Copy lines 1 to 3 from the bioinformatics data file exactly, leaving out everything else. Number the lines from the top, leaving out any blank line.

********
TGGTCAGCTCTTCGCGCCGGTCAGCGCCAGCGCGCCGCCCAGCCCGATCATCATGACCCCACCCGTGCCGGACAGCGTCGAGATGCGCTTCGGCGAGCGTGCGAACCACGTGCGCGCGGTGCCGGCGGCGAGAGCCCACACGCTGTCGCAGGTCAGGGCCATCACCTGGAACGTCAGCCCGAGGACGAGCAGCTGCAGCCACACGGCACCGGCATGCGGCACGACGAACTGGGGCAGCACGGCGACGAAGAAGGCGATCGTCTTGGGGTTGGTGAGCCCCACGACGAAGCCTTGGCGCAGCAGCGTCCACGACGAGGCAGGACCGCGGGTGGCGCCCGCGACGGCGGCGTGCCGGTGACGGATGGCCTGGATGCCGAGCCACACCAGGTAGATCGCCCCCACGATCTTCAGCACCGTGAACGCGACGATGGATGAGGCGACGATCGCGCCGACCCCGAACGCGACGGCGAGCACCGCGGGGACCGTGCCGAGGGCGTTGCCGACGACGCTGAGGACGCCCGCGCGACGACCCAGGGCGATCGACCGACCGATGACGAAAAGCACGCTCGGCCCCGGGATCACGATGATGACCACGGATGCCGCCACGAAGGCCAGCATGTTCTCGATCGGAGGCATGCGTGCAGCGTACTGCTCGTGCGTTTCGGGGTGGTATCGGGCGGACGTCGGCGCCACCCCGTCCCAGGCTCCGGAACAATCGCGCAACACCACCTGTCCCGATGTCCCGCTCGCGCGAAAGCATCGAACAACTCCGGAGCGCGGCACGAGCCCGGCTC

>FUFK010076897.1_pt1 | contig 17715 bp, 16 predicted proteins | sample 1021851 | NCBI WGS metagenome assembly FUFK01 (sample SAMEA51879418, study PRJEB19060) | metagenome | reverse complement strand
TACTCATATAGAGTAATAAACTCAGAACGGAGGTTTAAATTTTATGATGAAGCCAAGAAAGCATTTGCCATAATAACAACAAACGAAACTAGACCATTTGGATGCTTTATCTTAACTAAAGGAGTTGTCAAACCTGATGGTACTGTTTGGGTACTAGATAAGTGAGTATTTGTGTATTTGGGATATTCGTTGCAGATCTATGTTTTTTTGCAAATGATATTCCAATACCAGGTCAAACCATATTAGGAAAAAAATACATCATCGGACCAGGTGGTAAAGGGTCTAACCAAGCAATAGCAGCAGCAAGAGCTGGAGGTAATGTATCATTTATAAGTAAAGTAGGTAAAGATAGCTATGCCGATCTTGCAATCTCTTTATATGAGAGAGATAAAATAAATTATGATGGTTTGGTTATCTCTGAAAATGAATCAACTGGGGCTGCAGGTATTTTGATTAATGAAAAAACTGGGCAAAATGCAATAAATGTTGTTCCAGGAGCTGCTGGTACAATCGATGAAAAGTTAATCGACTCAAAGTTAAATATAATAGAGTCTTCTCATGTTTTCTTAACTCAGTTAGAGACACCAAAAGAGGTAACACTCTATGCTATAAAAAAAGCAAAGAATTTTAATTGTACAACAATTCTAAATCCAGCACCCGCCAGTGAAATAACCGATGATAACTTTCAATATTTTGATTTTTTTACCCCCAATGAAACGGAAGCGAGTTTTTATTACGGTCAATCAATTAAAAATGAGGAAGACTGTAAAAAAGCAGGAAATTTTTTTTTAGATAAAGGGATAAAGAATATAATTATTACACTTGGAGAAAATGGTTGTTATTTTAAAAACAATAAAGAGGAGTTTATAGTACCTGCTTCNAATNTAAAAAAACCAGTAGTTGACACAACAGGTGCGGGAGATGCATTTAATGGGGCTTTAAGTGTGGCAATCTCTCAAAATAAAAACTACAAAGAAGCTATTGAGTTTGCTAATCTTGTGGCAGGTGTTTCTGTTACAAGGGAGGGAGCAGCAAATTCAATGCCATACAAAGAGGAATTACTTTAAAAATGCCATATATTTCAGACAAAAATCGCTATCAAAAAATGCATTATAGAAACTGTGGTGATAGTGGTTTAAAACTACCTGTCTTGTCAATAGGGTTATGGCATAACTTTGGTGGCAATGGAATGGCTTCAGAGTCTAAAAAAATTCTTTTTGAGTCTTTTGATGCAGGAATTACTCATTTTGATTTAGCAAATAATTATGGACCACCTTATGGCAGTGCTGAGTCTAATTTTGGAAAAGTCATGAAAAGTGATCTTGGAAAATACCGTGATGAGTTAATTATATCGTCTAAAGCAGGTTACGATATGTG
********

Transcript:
TGGTCAGCTCTTCGCGCCGGTCAGCGCCAGCGCGCCGCCCAGCCCGATCATCATGACCCCACCCGTGCCGGACAGCGTCGAGATGCGCTTCGGCGAGCGTGCGAACCACGTGCGCGCGGTGCCGGCGGCGAGAGCCCACACGCTGTCGCAGGTCAGGGCCATCACCTGGAACGTCAGCCCGAGGACGAGCAGCTGCAGCCACACGGCACCGGCATGCGGCACGACGAACTGGGGCAGCACGGCGACGAAGAAGGCGATCGTCTTGGGGTTGGTGAGCCCCACGACGAAGCCTTGGCGCAGCAGCGTCCACGACGAGGCAGGACCGCGGGTGGCGCCCGCGACGGCGGCGTGCCGGTGACGGATGGCCTGGATGCCGAGCCACACCAGGTAGATCGCCCCCACGATCTTCAGCACCGTGAACGCGACGATGGATGAGGCGACGATCGCGCCGACCCCGAACGCGACGGCGAGCACCGCGGGGACCGTGCCGAGGGCGTTGCCGACGACGCTGAGGACGCCCGCGCGACGACCCAGGGCGATCGACCGACCGATGACGAAAAGCACGCTCGGCCCCGGGATCACGATGATGACCACGGATGCCGCCACGAAGGCCAGCATGTTCTCGATCGGAGGCATGCGTGCAGCGTACTGCTCGTGCGTTTCGGGGTGGTATCGGGCGGACGTCGGCGCCACCCCGTCCCAGGCTCCGGAACAATCGCGCAACACCACCTGTCCCGATGTCCCGCTCGCGCGAAAGCATCGAACAACTCCGGAGCGCGGCACGAGCCCGGCTC

>FUFK010076897.1_pt1 | contig 17715 bp, 16 predicted proteins | sample 1021851 | NCBI WGS metagenome assembly FUFK01 (sample SAMEA51879418, study PRJEB19060) | metagenome | reverse complement strand
TACTCATATAGAGTAATAAACTCAGAACGGAGGTTTAAATTTTATGATGAAGCCAAGAAAGCATTTGCCATAATAACAACAAACGAAACTAGACCATTTGGATGCTTTATCTTAACTAAAGGAGTTGTCAAACCTGATGGTACTGTTTGGGTACTAGATAAGTGAGTATTTGTGTATTTGGGATATTCGTTGCAGATCTATGTTTTTTTGCAAATGATATTCCAATACCAGGTCAAACCATATTAGGAAAAAAATACATCATCGGACCAGGTGGTAAAGGGTCTAACCAAGCAATAGCAGCAGCAAGAGCTGGAGGTAATGTATCATTTATAAGTAAAGTAGGTAAAGATAGCTATGCCGATCTTGCAATCTCTTTATATGAGAGAGATAAAATAAATTATGATGGTTTGGTTATCTCTGAAAATGAATCAACTGGGGCTGCAGGTATTTTGATTAATGAAAAAACTGGGCAAAATGCAATAAATGTTGTTCCAGGAGCTGCTGGTACAATCGATGAAAAGTTAATCGACTCAAAGTTAAATATAATAGAGTCTTCTCATGTTTTCTTAACTCAGTTAGAGACACCAAAAGAGGTAACACTCTATGCTATAAAAAAAGCAAAGAATTTTAATTGTACAACAATTCTAAATCCAGCACCCGCCAGTGAAATAACCGATGATAACTTTCAATATTTTGATTTTTTTACCCCCAATGAAACGGAAGCGAGTTTTTATTACGGTCAATCAATTAAAAATGAGGAAGACTGTAAAAAAGCAGGAAATTTTTTTTTAGATAAAGGGATAAAGAATATAATTATTACACTTGGAGAAAATGGTTGTTATTTTAAAAACAATAAAGAGGAGTTTATAGTACCTGCTTCNAATNTAAAAAAACCAGTAGTTGACACAACAGGTGCGGGAGATGCATTTAATGGGGCTTTAAGTGTGGCAATCTCTCAAAATAAAAACTACAAAGAAGCTATTGAGTTTGCTAATCTTGTGGCAGGTGTTTCTGTTACAAGGGAGGGAGCAGCAAATTCAATGCCATACAAAGAGGAATTACTTTAAAAATGCCATATATTTCAGACAAAAATCGCTATCAAAAAATGCATTATAGAAACTGTGGTGATAGTGGTTTAAAACTACCTGTCTTGTCAATAGGGTTATGGCATAACTTTGGTGGCAATGGAATGGCTTCAGAGTCTAAAAAAATTCTTTTTGAGTCTTTTGATGCAGGAATTACTCATTTTGATTTAGCAAATAATTATGGACCACCTTATGGCAGTGCTGAGTCTAATTTTGGAAAAGTCATGAAAAGTGATCTTGGAAAATACCGTGATGAGTTAATTATATCGTCTAAAGCAGGTTACGATATGTG